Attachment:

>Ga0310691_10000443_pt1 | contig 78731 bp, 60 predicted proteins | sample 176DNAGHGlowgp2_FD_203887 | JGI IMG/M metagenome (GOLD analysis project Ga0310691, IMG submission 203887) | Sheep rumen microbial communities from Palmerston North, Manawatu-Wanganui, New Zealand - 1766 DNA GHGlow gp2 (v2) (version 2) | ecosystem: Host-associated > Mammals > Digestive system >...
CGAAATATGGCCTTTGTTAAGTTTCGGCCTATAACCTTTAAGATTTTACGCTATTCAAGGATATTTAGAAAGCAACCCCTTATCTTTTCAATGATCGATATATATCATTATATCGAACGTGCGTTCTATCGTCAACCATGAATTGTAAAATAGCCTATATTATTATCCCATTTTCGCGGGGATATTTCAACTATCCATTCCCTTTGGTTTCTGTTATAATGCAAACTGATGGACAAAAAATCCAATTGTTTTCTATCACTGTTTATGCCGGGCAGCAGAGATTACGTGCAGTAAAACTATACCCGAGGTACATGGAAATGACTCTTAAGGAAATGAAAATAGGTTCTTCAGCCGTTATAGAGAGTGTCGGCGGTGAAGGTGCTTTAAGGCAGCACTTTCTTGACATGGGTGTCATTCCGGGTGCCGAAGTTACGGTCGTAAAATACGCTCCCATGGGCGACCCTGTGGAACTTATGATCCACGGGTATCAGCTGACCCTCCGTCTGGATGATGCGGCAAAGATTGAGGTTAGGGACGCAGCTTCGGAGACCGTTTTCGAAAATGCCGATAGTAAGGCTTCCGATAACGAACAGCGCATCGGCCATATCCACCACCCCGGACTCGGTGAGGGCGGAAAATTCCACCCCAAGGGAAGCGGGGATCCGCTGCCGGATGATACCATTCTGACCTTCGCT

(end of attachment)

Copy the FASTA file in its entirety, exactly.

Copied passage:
>Ga0310691_10000443_pt1 | contig 78731 bp, 60 predicted proteins | sample 176DNAGHGlowgp2_FD_203887 | JGI IMG/M metagenome (GOLD analysis project Ga0310691, IMG submission 203887) | Sheep rumen microbial communities from Palmerston North, Manawatu-Wanganui, New Zealand - 1766 DNA GHGlow gp2 (v2) (version 2) | ecosystem: Host-associated > Mammals > Digestive system >...
CGAAATATGGCCTTTGTTAAGTTTCGGCCTATAACCTTTAAGATTTTACGCTATTCAAGGATATTTAGAAAGCAACCCCTTATCTTTTCAATGATCGATATATATCATTATATCGAACGTGCGTTCTATCGTCAACCATGAATTGTAAAATAGCCTATATTATTATCCCATTTTCGCGGGGATATTTCAACTATCCATTCCCTTTGGTTTCTGTTATAATGCAAACTGATGGACAAAAAATCCAATTGTTTTCTATCACTGTTTATGCCGGGCAGCAGAGATTACGTGCAGTAAAACTATACCCGAGGTACATGGAAATGACTCTTAAGGAAATGAAAATAGGTTCTTCAGCCGTTATAGAGAGTGTCGGCGGTGAAGGTGCTTTAAGGCAGCACTTTCTTGACATGGGTGTCATTCCGGGTGCCGAAGTTACGGTCGTAAAATACGCTCCCATGGGCGACCCTGTGGAACTTATGATCCACGGGTATCAGCTGACCCTCCGTCTGGATGATGCGGCAAAGATTGAGGTTAGGGACGCAGCTTCGGAGACCGTTTTCGAAAATGCCGATAGTAAGGCTTCCGATAACGAACAGCGCATCGGCCATATCCACCACCCCGGACTCGGTGAGGGCGGAAAATTCCACCCCAAGGGAAGCGGGGATCCGCTGCCGGATGATACCATTCTGACCTTCGCT